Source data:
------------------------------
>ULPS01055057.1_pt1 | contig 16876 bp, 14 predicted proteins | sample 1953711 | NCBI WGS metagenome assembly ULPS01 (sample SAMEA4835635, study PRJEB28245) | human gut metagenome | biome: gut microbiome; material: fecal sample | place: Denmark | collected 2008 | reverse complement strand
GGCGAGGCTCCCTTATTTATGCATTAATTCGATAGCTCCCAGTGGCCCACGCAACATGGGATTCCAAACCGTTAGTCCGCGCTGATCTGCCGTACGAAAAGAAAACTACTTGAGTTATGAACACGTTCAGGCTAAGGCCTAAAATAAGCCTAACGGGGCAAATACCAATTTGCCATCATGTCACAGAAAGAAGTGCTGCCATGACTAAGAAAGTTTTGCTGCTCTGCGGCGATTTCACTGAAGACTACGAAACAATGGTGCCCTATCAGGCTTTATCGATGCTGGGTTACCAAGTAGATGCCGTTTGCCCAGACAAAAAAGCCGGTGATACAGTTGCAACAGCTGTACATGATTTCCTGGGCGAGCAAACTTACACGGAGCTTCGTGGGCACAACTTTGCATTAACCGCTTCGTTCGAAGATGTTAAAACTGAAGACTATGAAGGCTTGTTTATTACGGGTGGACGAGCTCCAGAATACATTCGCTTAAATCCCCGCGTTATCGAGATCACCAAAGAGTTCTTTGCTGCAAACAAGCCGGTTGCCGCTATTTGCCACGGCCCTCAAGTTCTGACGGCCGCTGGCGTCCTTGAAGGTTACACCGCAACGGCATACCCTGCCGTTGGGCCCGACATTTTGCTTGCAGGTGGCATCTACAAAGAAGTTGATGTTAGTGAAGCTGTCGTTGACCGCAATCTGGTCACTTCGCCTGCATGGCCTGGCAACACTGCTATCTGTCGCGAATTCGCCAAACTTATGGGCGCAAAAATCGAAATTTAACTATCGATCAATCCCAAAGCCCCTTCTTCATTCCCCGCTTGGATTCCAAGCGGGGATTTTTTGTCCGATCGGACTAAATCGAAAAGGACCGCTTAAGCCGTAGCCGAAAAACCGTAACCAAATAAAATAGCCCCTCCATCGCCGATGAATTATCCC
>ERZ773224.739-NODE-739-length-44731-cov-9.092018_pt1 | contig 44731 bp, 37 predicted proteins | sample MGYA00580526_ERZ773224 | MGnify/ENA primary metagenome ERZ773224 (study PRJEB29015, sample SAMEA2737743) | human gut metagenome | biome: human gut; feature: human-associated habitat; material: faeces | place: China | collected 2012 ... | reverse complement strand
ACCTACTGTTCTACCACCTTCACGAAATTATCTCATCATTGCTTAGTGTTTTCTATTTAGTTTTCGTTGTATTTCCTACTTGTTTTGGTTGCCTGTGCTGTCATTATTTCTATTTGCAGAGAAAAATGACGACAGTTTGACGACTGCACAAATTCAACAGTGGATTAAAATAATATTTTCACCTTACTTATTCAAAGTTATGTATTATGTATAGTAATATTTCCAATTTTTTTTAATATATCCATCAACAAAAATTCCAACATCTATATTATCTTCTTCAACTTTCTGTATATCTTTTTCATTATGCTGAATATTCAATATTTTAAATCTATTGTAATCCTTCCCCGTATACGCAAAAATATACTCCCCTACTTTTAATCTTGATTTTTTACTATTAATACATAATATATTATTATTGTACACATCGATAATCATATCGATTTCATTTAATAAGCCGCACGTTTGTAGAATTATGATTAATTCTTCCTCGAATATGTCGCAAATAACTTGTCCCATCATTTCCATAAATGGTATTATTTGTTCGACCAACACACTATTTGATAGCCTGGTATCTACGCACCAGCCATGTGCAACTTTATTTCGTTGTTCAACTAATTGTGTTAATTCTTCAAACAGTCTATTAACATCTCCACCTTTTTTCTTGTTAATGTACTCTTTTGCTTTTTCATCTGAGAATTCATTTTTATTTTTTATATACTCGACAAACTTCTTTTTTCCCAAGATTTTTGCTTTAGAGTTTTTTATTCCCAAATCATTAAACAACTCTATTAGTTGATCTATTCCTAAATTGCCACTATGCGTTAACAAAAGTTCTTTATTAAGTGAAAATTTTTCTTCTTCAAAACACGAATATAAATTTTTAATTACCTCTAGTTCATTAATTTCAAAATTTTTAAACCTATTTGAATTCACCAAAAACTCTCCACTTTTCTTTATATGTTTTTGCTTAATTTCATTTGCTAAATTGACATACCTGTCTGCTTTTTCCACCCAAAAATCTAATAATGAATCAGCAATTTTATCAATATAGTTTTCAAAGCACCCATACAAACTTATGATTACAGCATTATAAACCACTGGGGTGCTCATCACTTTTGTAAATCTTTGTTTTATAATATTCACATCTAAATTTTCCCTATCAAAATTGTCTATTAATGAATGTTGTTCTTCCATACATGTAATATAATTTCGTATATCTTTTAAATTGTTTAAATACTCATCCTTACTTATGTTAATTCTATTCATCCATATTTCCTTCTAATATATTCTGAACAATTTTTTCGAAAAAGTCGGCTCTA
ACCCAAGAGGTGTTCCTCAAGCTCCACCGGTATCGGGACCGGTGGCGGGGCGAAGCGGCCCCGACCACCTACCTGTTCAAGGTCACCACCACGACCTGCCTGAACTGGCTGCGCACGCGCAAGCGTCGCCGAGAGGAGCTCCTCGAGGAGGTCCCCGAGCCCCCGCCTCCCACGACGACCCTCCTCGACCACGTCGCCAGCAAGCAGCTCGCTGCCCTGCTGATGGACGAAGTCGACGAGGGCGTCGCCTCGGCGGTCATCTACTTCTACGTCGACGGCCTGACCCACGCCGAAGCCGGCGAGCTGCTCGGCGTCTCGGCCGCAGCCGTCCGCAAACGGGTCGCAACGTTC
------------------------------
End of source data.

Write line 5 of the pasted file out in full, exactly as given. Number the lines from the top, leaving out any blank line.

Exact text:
ACCCAAGAGGTGTTCCTCAAGCTCCACCGGTATCGGGACCGGTGGCGGGGCGAAGCGGCCCCGACCACCTACCTGTTCAAGGTCACCACCACGACCTGCCTGAACTGGCTGCGCACGCGCAAGCGTCGCCGAGAGGAGCTCCTCGAGGAGGTCCCCGAGCCCCCGCCTCCCACGACGACCCTCCTCGACCACGTCGCCAGCAAGCAGCTCGCTGCCCTGCTGATGGACGAAGTCGACGAGGGCGTCGCCTCGGCGGTCATCTACTTCTACGTCGACGGCCTGACCCACGCCGAAGCCGGCGAGCTGCTCGGCGTCTCGGCCGCAGCCGTCCGCAAACGGGTCGCAACGTTC